Whilst (aren’t I the Anglophile?) walking the dog this morning, the “social sensing badges” that I’d slammed a while ago as crossing my personal line in terms of invasion of privacy popped into my head.
As I thought more about these monitors of your personal interactions in the workplace, I thought that one of my comments about them deserved elevation to the level of one of my “Essential Truths” about the IoT (i.e., such basic principles that they should be considered throughout the design and launch of any IoT service):
Just because you can do it doesn’t mean you should do it!
Primarily, it seems to me this adds a crucial ethical component to the IoT, which should never be far from our thoughts because of the omnipresent issues of privacy and security that pervade so many IoT services. In the case of the “social sensing badges,” Sociometric Solutions paints a strong case for how their badges can lead to a more productive workplace, but, IMHO, that fails to outweigh the omnipresent invasion of workers’ personal privacy that the badges represent, especially in today’s poisonous workplace environment (that’s my judgment: love the humane workplaces that prove me wrong!).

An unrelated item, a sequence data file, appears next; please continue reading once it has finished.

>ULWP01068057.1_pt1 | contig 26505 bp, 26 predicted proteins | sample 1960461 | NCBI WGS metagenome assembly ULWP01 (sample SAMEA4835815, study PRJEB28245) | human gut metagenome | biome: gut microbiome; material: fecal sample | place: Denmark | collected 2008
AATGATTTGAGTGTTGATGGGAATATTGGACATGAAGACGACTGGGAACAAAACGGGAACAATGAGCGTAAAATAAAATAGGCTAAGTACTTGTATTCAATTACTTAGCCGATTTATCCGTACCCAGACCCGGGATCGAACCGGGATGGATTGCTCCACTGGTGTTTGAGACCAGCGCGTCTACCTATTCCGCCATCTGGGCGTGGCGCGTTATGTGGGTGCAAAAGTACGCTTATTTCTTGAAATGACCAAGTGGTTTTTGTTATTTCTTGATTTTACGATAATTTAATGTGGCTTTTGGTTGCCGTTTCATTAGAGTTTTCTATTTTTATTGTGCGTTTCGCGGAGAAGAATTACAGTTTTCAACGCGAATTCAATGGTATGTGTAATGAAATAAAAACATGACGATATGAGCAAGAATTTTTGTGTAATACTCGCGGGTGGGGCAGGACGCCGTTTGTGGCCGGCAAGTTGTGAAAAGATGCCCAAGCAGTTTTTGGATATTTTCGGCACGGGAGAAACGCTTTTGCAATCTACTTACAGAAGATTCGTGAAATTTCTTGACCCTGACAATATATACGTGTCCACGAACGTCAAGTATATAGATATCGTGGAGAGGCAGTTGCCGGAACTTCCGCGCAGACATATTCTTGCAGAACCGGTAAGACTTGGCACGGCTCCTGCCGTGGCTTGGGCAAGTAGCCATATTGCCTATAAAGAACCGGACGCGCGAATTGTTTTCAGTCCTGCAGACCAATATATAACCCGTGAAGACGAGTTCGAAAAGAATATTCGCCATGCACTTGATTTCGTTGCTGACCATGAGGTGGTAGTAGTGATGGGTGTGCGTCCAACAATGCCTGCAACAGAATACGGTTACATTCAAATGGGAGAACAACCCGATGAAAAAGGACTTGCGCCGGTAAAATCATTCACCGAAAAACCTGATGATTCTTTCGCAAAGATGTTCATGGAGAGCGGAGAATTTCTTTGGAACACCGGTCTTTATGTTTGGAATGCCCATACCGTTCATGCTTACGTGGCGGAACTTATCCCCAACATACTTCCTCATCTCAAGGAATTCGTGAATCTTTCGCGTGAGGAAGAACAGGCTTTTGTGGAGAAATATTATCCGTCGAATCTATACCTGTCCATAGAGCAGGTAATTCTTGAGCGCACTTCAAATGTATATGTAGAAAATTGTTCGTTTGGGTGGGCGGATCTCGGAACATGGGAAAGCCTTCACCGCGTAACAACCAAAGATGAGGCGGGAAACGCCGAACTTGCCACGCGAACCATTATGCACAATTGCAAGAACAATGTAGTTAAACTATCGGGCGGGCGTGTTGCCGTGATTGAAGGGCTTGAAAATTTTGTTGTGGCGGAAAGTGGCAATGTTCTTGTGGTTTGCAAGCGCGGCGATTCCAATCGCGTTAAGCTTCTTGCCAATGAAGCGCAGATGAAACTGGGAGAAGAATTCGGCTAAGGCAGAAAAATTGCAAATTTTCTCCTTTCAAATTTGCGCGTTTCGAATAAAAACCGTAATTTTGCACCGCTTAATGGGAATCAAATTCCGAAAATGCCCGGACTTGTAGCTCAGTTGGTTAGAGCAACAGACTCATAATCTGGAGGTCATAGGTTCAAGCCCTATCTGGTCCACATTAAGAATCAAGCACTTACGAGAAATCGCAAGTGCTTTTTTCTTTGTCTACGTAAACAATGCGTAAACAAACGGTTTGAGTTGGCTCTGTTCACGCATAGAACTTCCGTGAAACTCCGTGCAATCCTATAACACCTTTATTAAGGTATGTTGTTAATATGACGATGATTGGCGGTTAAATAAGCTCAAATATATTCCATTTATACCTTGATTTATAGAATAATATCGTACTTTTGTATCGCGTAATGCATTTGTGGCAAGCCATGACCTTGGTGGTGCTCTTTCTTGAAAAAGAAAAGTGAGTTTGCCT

Medical solutions should particularly be subject to this test, because the information they gather and diffuse is so personal and potentially harmful. I am a huge fan of these solutions — many can literally save your life, while most will improve your quality of life — but I think they carry with them the need to place heavy emphasis on privacy and security protections if they are to be introduced.
And there’s a corollary to this Essential Truth that companies need to keep in mind:
Just because you can do it doesn’t mean I have to buy it!
That one comes to mind every time I read a breathless new update on the IoT’s Holy Grail. I speak, of course, of the “smart refrigerator!” I’ll grant you that each iteration does add more services, but suffice it to say that I ain’t making a down-payment on any of those on the market, and I doubt whether I ever will! Why? I don’t buy a lot of prepared refrigerated foods, and I’m making at least a half-hearted effort to eat locally and farther down the food chain. Veggies and grains from the bulk bins at my store don’t come with bar codes, so I can’t personally see paying a premium for a fridge that really isn’t going to fulfill the promise of monitoring my food intake and generating my shopping list. If you’re contemplating a new IoT solution, make sure it’s really worthwhile, vs. just a gimmick.
I’m not sure where I stand on the issue of whether a new technology is essentially good or evil (except for the A-bomb…) or whether it’s ethically neutral. However, I do think that the IoT, by virtue of its great strength of generating such high volumes of real-time data, does continually bump up against ethical questions, so it’s just smart policy to constantly think of whether you should do it just because you can.
What do you think? I’d love your thoughts on this important issue!